Calorimetry gives information on sources of heat generation, which can be used to predict electrode material lifetimes and determine the cause of many battery inefficiencies2. There are multiple sources of heat generation, but three large ones come from processes called Joule heating, heat of mixing, and side reactions. Joule heating occurs when an electrical current flows through a conductive material, like metal wires. The more resistive a material is, the more heat generated from Joule heating. Therefore, knowing how much heat is produced from Joule heating informs researchers about certain points during charging or discharging where the battery electrodes are too resistive. The heat of mixing is heat generated by a resistance to mass transfer. It tells researchers whether there are large gradients in the lithium concentration throughout each cell component, which can further inform researchers whether the material can benefit from different processing techniques. The heat generated by side reactions sheds light on unexpected reactions occurring between different cell components. For example, the heat generated by side reactions shows whether either of the electrodes are reacting with the electrolyte solution3.
The partial molar entropy can be used to determine how lithium sits in the electrode1. As lithium ions go into an electrode, while the battery charges or discharges, the lithium ions have preferences for where they want to sit in the material with some degree of periodicity. This periodic pattern and the structure that surrounds are an example of a phase, a physically distinctive form of matter. When the battery charges and discharges, the phases of the material change. As the phases change, either the partial molar entropy or voltage profile change. Therefore, when combined with other techniques, changes in the partial molar entropy inform researchers of the battery electrodes' changes.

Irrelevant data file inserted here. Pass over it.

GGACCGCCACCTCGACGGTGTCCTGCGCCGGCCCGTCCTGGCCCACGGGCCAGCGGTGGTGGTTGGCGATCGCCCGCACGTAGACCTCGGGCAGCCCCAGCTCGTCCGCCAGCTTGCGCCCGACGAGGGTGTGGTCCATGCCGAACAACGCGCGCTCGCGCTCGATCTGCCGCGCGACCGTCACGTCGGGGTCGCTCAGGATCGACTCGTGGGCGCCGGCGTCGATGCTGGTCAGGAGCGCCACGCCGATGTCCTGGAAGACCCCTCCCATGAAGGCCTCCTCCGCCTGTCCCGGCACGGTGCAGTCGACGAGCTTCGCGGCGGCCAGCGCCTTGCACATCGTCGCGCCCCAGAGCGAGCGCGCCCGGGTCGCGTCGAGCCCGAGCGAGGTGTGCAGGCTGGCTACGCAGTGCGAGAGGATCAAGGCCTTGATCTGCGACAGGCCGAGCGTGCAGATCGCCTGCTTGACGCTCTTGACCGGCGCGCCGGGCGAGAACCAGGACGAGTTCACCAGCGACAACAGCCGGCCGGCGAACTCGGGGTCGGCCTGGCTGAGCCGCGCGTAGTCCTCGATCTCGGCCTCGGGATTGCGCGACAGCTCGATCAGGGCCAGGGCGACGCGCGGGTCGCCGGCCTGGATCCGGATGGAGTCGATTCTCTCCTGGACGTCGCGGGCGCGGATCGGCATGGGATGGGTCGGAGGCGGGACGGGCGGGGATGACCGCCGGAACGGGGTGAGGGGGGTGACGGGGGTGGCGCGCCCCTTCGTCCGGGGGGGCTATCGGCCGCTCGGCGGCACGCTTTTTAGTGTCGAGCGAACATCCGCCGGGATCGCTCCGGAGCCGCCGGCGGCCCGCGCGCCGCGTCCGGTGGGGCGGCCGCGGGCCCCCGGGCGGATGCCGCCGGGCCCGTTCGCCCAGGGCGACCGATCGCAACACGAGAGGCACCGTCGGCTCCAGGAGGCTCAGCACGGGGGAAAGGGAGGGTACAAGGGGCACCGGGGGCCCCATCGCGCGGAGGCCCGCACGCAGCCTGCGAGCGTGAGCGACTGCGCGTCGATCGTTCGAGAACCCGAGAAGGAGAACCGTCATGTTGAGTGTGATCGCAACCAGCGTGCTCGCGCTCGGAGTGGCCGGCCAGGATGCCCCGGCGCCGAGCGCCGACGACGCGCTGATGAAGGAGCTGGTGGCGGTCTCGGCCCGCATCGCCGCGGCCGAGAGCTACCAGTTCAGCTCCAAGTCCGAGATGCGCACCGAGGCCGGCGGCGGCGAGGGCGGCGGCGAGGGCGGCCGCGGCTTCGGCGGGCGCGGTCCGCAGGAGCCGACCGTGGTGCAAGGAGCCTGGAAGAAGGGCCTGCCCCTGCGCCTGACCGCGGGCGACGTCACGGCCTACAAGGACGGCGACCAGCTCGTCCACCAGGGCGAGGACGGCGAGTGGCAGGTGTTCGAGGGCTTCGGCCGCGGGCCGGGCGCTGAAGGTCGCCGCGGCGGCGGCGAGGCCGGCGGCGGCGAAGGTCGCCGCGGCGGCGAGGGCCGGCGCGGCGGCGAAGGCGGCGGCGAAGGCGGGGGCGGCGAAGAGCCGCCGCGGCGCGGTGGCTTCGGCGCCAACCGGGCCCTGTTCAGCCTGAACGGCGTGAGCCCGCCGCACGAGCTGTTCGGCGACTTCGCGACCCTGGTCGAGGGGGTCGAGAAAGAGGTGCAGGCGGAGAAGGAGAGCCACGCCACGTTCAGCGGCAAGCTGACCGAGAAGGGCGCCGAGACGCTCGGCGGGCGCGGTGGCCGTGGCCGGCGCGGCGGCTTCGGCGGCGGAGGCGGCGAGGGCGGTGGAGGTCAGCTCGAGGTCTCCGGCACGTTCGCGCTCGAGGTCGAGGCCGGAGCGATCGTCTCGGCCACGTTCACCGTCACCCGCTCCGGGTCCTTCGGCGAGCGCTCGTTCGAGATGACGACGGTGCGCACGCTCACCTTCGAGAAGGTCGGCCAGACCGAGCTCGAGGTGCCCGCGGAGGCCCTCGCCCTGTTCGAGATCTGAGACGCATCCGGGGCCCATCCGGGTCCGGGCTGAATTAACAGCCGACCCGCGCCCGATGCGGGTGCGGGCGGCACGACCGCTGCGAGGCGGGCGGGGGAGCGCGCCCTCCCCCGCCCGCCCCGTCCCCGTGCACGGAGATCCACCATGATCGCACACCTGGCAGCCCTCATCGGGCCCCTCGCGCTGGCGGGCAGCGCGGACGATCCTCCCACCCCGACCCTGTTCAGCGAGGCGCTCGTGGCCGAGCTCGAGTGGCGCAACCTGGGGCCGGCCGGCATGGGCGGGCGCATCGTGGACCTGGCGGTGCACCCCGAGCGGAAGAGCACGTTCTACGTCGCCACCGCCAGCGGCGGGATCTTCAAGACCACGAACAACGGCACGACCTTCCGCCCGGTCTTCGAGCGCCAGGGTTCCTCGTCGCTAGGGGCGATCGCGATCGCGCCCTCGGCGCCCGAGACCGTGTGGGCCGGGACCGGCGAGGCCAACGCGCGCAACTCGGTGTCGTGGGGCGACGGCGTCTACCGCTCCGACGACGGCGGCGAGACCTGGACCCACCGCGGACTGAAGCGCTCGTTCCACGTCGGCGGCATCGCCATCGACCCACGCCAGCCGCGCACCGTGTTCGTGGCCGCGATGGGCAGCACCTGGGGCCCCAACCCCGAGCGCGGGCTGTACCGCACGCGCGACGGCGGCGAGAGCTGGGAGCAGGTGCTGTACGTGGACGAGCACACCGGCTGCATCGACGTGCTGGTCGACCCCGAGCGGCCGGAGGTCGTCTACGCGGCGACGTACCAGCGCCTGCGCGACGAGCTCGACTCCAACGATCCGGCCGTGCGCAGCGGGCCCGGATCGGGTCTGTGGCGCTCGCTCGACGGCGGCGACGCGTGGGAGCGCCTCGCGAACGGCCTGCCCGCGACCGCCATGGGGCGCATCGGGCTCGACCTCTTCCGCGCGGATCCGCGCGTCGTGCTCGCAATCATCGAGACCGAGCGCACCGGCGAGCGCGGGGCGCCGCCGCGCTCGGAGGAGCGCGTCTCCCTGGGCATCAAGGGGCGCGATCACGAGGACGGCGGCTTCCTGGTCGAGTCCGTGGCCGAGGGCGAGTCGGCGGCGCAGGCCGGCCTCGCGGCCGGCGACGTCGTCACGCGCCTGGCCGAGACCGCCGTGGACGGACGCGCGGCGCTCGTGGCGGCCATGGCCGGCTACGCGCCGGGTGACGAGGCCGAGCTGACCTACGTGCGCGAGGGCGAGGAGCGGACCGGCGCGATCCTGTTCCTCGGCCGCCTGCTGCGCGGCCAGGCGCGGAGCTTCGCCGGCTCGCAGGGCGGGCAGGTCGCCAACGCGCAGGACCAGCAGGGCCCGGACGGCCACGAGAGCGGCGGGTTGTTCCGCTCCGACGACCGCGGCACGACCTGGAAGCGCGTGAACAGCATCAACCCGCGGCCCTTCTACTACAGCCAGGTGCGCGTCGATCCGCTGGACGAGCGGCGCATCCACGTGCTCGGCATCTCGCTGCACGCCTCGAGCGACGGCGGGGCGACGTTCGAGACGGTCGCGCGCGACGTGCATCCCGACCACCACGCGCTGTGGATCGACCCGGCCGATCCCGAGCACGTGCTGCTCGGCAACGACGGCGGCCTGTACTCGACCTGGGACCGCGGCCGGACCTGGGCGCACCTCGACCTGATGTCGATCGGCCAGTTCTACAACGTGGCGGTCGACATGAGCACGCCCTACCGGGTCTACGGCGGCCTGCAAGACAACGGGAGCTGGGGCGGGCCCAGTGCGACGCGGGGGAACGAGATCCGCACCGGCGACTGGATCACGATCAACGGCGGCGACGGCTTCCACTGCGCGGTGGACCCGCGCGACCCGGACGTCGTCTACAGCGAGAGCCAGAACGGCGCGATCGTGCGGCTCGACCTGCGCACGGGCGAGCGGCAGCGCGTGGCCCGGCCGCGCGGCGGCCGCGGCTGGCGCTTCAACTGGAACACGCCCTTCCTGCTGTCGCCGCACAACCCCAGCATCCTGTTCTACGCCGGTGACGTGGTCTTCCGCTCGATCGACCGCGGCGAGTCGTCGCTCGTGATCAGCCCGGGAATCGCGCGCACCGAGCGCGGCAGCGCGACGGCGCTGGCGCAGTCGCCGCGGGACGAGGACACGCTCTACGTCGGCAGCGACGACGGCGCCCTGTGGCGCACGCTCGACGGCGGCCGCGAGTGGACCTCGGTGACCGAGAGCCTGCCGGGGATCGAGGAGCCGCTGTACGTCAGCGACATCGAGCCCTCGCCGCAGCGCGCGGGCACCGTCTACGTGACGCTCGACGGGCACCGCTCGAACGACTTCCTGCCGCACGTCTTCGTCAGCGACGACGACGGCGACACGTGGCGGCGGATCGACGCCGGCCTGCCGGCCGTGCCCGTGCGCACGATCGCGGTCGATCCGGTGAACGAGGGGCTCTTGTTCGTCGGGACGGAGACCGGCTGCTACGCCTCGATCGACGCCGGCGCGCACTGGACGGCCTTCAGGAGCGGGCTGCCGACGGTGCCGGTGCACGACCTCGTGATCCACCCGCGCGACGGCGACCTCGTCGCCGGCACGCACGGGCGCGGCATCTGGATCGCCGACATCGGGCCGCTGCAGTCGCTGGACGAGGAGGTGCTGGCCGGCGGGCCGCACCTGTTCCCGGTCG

Examining a high-performance anode chemistry with entropy and calorimetry measurements
TiNb2O7, also referred to as titanium niobium oxide, is an anode material found to excel at fast-charging applications, reversibly cycling at a rate of 10C, a rate that corresponds to a six-minute charge time, while keeping a capacity of 150mAh/g. Graphite, the material that makes up the active material of most lithium-ion battery anodes, quickly degrades at 10C. The high operating voltage for TiNb2O7 limits the production of a solid–electrolyte interphase layer at the electrode surface that is caused by degradation of the electrolyte and overall leads to slower Li+ ion movement at the solid–electrolyte interphase. Additionally, this material is safer than conventional graphite anodes. This is because operating at these higher voltages can help prevent lithium dendrite formation. Lithium dendrites are small, sharp growths of lithium that can puncture the membrane that separates the cathode and the anode. Puncturing the membrane results in the battery short-circuiting and can lead to runaway reactions that can cause fires.